1921
Volume 25, Issue 4
  • ISSN: 0002-9637
  • E-ISSN: 1476-1645
USD

Abstract

Abstract

Groups of young hamsters were exposed to 3, 20, 40, 80, or 160 cercariae. A highly significant correlation was observed between the number of cercariae, worm burdens, and liver and fecal egg counts. The most heavily infected animals were the first to lose weight and die. Hamsters exposed to 20 or more cercariae and harboring a mean of 4.2 or more worm pairs developed significant hepatosplenic disease by 10 weeks after infection as assessed by hepatomegaly, splenomegaly and the development of portal hypertension. Lightly infected animals with single worm pairs did not develop significant disease.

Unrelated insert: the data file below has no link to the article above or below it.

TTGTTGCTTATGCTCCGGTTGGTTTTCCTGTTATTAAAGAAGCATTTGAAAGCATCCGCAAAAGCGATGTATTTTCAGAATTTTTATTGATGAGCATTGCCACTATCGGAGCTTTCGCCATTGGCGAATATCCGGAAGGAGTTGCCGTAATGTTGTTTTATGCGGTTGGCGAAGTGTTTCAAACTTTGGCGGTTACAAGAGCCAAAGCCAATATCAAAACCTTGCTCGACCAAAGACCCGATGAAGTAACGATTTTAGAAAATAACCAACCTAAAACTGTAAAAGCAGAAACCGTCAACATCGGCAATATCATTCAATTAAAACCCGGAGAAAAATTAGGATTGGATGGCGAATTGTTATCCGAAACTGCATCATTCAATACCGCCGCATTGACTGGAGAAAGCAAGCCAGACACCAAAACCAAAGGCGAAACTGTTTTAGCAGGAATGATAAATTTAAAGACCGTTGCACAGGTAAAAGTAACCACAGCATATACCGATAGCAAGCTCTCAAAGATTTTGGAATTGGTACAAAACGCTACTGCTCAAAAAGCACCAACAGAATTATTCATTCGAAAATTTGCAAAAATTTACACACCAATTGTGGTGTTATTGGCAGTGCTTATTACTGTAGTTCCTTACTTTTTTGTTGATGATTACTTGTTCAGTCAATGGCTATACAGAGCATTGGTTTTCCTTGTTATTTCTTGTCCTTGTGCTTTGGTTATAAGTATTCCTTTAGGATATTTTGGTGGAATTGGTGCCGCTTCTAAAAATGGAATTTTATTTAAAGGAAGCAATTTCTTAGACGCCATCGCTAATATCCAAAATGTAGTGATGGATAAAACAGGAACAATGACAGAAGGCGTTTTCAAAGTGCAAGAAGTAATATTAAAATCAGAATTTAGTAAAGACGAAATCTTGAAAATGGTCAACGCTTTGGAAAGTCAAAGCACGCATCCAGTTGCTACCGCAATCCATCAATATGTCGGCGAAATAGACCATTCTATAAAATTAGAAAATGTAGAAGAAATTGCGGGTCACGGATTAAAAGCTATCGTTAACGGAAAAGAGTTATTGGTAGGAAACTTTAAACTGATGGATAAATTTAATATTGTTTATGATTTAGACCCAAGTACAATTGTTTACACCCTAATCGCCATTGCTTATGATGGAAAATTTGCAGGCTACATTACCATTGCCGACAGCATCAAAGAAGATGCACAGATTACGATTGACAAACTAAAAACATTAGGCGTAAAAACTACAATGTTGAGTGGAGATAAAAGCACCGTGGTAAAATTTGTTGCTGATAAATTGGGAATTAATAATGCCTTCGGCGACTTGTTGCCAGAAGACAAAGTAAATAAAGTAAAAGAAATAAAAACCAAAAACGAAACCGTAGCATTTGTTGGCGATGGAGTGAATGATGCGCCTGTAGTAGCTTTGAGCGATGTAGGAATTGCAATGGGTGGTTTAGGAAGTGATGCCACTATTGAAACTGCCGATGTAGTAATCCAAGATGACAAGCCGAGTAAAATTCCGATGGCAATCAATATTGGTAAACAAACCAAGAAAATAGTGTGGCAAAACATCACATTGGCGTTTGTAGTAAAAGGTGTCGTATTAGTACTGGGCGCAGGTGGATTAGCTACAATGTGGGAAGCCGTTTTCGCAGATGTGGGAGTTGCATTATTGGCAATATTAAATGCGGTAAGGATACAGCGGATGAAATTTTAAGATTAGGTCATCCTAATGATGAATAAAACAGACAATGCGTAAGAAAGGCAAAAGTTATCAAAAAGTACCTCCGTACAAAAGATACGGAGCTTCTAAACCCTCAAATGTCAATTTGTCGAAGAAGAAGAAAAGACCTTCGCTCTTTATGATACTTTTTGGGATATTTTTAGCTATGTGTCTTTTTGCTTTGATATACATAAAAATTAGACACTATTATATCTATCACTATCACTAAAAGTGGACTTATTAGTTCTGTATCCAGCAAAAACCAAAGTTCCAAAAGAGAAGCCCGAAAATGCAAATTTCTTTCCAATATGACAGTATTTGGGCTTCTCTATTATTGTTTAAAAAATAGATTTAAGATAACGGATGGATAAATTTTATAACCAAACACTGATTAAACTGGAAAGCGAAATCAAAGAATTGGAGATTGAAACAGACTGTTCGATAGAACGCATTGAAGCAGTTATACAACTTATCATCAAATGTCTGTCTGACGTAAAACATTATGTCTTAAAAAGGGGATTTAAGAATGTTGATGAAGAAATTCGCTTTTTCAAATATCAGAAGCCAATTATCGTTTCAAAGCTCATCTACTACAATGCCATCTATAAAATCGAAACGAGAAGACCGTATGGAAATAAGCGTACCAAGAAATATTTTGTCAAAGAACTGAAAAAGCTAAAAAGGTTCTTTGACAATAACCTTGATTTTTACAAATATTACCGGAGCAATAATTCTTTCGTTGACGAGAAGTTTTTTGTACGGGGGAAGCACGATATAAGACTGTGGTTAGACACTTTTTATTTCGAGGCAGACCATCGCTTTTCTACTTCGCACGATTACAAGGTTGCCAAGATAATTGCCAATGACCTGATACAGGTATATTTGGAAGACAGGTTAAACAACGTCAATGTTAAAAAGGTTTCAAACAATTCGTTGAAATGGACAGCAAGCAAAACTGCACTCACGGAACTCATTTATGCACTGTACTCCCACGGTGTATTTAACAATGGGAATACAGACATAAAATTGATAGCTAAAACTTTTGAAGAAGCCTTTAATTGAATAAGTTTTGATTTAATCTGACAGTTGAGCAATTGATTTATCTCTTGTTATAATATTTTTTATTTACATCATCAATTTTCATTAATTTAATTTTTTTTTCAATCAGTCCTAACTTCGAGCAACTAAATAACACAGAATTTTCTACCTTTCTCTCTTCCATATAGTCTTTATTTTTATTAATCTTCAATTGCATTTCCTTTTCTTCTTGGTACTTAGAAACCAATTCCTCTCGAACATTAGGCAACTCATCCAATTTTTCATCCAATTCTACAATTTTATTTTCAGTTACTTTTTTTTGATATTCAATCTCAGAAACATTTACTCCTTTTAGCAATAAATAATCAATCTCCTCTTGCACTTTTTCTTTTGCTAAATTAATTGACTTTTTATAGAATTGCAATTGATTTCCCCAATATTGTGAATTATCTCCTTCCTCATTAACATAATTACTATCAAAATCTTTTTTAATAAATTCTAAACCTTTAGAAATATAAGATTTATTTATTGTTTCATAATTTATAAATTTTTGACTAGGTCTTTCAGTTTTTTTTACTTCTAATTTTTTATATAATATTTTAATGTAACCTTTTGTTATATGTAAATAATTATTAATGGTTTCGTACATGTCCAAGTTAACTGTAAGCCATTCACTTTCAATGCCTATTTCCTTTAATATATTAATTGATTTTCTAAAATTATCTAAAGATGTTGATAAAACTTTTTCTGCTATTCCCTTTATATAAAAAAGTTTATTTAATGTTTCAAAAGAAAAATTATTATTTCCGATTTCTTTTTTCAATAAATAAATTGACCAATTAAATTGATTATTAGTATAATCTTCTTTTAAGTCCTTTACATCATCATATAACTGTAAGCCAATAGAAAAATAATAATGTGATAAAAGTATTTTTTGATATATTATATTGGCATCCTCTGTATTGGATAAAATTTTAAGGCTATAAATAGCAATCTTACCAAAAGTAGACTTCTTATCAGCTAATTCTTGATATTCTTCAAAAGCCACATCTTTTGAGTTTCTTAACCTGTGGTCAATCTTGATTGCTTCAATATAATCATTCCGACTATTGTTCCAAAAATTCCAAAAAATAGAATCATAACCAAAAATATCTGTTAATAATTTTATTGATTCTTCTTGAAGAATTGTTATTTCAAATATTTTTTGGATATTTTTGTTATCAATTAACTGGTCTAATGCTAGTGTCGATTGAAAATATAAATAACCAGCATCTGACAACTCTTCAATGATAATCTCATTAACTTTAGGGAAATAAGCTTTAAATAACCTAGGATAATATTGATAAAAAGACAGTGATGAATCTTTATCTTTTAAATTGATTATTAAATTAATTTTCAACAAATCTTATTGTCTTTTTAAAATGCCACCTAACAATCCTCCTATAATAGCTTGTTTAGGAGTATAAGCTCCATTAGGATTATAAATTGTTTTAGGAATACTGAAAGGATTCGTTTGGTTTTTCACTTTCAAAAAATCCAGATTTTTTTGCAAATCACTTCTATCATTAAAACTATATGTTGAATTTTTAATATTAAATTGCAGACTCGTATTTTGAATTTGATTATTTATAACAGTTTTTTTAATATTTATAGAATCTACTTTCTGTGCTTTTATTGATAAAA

Loading

Article metrics loading...

/content/journals/10.4269/ajtmh.1976.25.608
1976-07-01
2017-09-25
Loading full text...

Full text loading...

http://instance.metastore.ingenta.com/content/journals/10.4269/ajtmh.1976.25.608
Loading
  • Accepted : 10 Jan 1976

Most Cited This Month

This is a required field
Please enter a valid email address
Approval was a Success
Invalid data
An Error Occurred
Approval was partially successful, following selected items could not be processed due to error